January 22, 2024

By Daniel Masuda Lehrman, CFP®, CSLP®

Key Takeaways:

1. Active investing means being very involved in managing your investments, usually by a manager or someone actively engaged in it.

2. Passive investing requires less activity—investors often buy indexed or mutual funds and hold onto them.

3. In the past few decades, passive investments tended to make more money compared to active ones.

What Is Active Investing?

Active investing is like being really involved in managing your investments. It's all about trying to do better than what the stock market usually does. Whether it's a person managing their own money or someone doing it professionally, they're the ones calling the shots. They aim to take advantage of how prices for things like stocks, bonds, or other assets change in the short term.

This approach involves a lot of digging into information and making decisions based on that. There's usually a manager or a team of people who look at both the numbers and the qualities of a company or investment. They have specific rules they follow to decide when it's time to buy or sell something.

Active investing is not just about looking at how prices change; it also means understanding the basics of a company, like their financial statements. That way, investors can figure out if a company is doing well or not so they can make smart choices.

Benefits of active investing:

  • Potential for outperformance:  Active investing has the potential to outperform the market.  Active managers can use different methods, like short sales or put options, to protect themselves if things go bad. They can also leave certain stocks or industries if they seem too risky.This is a double-edged sword though, as it’s equally possible to underperform the market.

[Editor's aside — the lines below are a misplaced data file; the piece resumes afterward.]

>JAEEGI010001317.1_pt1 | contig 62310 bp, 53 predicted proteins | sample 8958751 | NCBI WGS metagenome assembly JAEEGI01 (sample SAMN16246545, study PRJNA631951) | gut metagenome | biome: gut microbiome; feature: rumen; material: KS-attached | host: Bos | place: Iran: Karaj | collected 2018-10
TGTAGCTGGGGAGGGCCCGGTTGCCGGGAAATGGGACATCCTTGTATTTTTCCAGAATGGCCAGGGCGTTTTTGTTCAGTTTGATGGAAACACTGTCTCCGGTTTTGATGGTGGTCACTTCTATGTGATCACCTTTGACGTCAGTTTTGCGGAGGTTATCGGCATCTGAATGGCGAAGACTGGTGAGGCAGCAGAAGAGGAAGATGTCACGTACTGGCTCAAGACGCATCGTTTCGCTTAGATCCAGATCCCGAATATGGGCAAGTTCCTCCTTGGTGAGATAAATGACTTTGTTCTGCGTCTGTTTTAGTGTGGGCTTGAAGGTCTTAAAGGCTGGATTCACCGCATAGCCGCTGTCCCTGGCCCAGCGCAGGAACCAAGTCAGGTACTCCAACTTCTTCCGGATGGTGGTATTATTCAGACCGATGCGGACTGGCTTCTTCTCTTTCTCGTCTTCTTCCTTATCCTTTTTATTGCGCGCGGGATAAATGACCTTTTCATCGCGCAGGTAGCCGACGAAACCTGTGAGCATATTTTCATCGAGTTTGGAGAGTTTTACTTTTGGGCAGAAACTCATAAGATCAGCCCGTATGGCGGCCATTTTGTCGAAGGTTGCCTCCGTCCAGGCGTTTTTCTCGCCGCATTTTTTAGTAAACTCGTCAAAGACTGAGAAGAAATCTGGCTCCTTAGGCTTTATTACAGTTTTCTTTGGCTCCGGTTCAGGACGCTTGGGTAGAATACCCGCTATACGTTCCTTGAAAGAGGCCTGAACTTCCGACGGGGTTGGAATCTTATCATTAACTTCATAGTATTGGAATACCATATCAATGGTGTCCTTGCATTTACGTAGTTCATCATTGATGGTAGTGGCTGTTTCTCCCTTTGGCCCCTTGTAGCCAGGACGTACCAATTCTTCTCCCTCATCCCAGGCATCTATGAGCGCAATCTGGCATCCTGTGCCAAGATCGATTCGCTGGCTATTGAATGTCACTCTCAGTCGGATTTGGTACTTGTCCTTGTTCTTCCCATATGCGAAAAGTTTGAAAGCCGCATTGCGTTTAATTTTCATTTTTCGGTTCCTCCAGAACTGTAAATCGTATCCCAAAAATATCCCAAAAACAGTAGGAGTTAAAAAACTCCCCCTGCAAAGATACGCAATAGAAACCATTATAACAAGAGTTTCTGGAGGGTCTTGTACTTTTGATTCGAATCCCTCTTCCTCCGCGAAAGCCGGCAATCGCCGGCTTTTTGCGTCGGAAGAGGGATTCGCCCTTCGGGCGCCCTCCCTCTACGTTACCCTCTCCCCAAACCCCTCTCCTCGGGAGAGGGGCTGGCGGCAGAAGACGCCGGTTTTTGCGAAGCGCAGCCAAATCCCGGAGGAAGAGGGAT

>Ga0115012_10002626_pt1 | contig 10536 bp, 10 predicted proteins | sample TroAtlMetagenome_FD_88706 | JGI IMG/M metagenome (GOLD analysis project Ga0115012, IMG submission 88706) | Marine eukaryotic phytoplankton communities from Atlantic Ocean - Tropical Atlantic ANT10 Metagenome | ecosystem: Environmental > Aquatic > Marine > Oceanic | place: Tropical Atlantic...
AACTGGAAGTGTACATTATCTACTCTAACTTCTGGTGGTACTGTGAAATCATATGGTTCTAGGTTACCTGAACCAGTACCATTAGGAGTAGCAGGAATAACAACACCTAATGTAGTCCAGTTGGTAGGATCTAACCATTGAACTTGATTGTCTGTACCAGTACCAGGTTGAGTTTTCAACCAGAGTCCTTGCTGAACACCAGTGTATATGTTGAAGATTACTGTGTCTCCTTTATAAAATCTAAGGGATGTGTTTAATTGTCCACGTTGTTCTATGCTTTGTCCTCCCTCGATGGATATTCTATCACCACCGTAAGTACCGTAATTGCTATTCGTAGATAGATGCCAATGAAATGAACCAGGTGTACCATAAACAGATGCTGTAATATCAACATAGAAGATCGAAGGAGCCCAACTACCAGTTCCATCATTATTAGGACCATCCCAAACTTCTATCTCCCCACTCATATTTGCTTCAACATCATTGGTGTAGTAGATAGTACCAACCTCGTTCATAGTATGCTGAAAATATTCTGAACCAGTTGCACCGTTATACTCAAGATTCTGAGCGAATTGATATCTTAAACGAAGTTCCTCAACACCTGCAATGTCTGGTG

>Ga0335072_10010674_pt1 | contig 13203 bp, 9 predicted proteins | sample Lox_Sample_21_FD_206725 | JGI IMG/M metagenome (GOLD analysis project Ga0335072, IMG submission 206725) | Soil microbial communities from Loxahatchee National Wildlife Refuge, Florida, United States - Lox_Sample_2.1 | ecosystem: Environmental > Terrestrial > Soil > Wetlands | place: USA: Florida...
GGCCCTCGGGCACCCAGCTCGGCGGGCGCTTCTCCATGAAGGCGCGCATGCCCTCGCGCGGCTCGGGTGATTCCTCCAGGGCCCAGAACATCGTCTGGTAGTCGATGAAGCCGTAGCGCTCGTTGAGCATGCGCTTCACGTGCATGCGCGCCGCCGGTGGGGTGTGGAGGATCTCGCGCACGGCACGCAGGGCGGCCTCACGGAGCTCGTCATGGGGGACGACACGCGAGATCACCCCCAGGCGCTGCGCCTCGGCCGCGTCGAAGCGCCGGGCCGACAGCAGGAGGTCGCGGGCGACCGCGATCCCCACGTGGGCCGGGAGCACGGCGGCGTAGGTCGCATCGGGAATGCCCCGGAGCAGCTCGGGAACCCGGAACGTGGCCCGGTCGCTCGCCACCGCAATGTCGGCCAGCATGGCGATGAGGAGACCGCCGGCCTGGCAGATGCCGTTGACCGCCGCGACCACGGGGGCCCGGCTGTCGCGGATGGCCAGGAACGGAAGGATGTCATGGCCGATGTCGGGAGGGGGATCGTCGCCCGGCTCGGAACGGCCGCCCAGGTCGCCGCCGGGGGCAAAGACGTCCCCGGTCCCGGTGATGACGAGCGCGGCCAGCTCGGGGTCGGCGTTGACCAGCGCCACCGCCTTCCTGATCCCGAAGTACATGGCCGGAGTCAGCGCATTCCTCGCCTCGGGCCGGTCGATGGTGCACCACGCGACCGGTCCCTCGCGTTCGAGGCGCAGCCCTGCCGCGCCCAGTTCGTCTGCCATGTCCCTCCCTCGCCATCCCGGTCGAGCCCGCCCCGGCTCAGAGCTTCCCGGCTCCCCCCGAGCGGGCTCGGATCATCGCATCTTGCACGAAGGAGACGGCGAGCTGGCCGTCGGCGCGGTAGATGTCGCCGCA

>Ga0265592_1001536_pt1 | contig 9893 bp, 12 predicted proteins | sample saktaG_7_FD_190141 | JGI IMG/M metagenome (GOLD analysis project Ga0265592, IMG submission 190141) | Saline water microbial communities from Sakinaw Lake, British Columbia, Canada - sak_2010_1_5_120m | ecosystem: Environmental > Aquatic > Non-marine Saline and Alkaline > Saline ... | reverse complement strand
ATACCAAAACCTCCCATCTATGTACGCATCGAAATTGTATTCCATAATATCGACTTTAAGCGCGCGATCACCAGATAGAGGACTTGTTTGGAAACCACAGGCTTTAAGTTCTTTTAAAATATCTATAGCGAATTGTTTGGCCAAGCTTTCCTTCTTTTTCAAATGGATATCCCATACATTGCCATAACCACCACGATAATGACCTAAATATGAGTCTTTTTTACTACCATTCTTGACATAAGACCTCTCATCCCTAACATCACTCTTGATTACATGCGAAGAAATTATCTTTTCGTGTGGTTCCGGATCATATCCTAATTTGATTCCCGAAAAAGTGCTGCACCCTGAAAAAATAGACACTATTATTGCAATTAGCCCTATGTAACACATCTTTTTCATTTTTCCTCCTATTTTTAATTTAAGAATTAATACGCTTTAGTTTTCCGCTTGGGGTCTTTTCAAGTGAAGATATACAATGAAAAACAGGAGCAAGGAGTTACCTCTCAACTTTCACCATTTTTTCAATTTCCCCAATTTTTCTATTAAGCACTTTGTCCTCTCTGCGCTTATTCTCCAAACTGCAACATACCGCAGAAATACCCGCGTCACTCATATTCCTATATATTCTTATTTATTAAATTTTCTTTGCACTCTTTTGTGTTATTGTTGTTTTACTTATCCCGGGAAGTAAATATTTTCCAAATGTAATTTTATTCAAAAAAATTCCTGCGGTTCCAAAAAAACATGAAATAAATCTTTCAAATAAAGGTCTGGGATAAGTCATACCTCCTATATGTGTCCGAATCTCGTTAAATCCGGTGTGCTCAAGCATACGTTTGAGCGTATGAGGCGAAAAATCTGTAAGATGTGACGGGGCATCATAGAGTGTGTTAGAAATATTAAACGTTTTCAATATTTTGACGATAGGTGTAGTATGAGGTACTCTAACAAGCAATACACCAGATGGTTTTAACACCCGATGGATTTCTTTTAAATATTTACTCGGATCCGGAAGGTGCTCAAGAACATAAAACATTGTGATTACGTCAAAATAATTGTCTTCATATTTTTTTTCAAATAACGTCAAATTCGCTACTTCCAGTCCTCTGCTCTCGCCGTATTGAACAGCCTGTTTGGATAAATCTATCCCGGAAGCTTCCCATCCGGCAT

• Freedom: Active managers don't have to stick to a set list of stocks. They can invest in what they believe are great finds, even if they're not in popular indexes
  • Taxes: Although this might lead to a tax on profits, advisors can help manage taxes for each investor. For instance, they might sell investments that lost money to balance out the taxes on the ones that made big profits.

Downsides of Active Investing:

  • Costly: Active investing is more expensive. On average, actively managed funds have higher fees, around 0.68% compared to passive funds with fees at 0.06%. These costs add up due to frequent buying and selling, covering transaction expenses and the salaries of analysts. Over time, these fees can eat into your investment returns.
  • More Chance for Mistakes: Active managers have the freedom to pick any investment they like, but this can mean taking bigger risks.
  • Human Errors: Fund managers can make mistakes while investing because they're human. These errors could be expensive in the long run.

What Is Passive Investing?

If you're a passive investor, you aim for the long run and don't do a lot of buying and selling. It's a budget-friendly way to invest. Instead of reacting to changes in the stock market, you pick stocks or funds and hang on to them for the long term.